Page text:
3. Know and be included in how they plan to communicate
        1. Zoom
        2. Email
        3. Messaging App
        4. Google Doc comments/notes
3. After returning LAs are scheduled, recruit new LAs to fill the gaps in the schedule
  1. CLAP or LAFA can assist with recruiting resources or candidate lists, if needed
  2. If this is your first time recruiting on your own, CLAP or LAFA support is available
4. Submit your finalized LA team with LA names and UCI emails (no personal emails)
  1. Submit your LA team at least 2 weeks prior to instruction (earlier the better)
  2. Each school/LAFA has a different process, contact your LAFA to learn more
  3. CLAP only sends welcome emails to finalized LA teams
  4. If you’re planning to have a large LA team (20+ LAs) and expect long delays between early recruits and later recruits, CLAP can send welcome emails in chunks.  Contact your LAFA to work out the details. 


History of Learning Assistant model at Univ Colorado Boulder

Otero, V., Pollock, S., & Finkelstein, N. (2010). A physics department’s role in preparing physics teachers: The Colorado learning assistant model. American Journal of Physics78(11), 1218-1224. Link.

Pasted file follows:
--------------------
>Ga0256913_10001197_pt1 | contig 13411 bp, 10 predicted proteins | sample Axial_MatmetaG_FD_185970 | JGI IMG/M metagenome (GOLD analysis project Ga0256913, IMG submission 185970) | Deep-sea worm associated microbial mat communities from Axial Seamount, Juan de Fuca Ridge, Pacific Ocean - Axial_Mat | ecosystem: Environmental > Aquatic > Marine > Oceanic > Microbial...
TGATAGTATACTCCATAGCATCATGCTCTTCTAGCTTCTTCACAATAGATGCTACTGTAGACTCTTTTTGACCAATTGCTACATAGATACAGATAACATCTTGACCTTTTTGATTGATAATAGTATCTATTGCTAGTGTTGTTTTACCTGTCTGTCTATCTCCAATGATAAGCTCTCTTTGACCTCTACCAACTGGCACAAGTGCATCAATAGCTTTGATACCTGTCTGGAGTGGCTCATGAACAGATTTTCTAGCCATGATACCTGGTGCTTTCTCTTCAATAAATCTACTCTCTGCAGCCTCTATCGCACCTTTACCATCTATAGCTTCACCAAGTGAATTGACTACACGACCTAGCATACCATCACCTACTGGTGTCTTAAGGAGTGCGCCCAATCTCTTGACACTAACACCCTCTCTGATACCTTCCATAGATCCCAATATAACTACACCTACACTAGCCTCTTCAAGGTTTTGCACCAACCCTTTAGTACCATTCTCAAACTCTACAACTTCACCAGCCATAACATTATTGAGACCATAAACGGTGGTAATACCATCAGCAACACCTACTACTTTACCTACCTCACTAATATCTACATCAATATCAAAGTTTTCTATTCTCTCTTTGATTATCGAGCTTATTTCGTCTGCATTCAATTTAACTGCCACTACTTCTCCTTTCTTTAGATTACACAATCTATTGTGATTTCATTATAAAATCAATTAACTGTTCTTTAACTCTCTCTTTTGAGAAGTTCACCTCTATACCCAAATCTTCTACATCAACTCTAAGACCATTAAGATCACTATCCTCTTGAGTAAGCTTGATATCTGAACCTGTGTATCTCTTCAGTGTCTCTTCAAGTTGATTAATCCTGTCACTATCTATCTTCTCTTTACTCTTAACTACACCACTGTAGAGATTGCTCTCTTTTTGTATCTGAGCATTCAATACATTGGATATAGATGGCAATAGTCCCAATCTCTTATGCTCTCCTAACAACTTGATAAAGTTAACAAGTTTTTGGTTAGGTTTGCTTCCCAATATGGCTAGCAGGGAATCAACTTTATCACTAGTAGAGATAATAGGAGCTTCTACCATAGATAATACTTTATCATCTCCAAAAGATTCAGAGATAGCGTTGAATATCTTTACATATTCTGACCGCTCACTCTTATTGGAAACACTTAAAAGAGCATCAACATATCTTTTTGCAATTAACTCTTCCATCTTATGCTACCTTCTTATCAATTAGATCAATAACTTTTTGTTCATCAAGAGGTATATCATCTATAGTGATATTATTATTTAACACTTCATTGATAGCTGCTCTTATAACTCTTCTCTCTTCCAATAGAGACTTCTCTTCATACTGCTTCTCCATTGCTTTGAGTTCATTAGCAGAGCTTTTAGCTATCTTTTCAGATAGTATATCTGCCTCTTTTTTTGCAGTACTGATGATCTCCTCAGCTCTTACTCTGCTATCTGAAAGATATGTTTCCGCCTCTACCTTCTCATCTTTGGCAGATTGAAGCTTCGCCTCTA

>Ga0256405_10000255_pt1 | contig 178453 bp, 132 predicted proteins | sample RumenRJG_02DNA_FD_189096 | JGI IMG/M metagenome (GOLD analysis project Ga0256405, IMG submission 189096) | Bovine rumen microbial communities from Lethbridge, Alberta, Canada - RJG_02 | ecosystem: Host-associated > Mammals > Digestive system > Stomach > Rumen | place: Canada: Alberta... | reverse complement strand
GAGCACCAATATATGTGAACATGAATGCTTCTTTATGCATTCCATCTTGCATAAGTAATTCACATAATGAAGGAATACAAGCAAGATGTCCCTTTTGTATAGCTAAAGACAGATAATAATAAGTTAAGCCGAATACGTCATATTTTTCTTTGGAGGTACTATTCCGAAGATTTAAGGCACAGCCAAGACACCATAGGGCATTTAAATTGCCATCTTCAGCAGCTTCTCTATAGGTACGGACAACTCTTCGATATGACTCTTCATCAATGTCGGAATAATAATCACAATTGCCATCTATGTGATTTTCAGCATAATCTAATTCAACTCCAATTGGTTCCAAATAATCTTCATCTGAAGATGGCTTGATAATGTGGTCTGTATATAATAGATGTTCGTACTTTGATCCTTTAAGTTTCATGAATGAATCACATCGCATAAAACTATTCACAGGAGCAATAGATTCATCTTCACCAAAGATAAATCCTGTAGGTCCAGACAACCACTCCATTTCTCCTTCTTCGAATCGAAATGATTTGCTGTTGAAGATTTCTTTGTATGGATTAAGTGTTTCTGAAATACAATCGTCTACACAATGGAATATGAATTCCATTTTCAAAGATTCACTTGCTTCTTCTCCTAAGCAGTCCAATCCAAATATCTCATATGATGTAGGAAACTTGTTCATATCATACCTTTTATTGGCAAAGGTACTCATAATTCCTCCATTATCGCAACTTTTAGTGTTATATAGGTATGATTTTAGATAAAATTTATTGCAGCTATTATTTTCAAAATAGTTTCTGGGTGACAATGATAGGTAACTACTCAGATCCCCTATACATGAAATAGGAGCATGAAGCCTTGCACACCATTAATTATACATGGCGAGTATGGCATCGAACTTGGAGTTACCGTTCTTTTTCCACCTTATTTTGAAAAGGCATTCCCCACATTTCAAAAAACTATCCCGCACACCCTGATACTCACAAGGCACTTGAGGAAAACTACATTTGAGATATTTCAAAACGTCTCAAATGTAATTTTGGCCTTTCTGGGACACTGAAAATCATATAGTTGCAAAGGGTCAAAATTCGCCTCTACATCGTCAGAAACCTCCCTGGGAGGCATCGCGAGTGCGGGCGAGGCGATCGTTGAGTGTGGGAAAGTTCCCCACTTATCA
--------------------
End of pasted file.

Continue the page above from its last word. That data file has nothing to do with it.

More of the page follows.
Theory paper on why tutors learn

Roscoe, R. D., & Chi, M. T. (2007). Understanding tutor learning: Knowledge-building and knowledge-telling in peer tutors’ explanations and questions.Review of Educational Research77(4), 534-574. Link.

Learning assistants benefit Hispanics and women in physics labs

Goertzen, R. M., Brewe, E., Kramer, L. H., Wells, L., & Jones, D. (2011). Moving toward change: Institutionalizing reform through implementation of the Learning Assistant model and Open Source Tutorials. Physical Review Special Topics-Physics Education Research7(2), 020105. Link.

Learning assistants tend to be more ethnically similar to undergraduates than TAs or faculty

Talbot, R. M., Hartley, L. M., Marzetta, K., & Wee, B. S. (2015). Transforming Undergraduate Science Education With Learning Assistants: Student Satisfaction in Large-Enrollment Courses. Journal of College Science Teaching44(5), 24. Link.

Review article on benefits for URM tutors (generally K12)

Robinson, D. R., Schofield, J. W., & Steers-Wentzell, K. L. (2005). Peer and cross-age tutoring in math: Outcomes and their design implications.Educational Psychology Review17(4), 327-362. Link.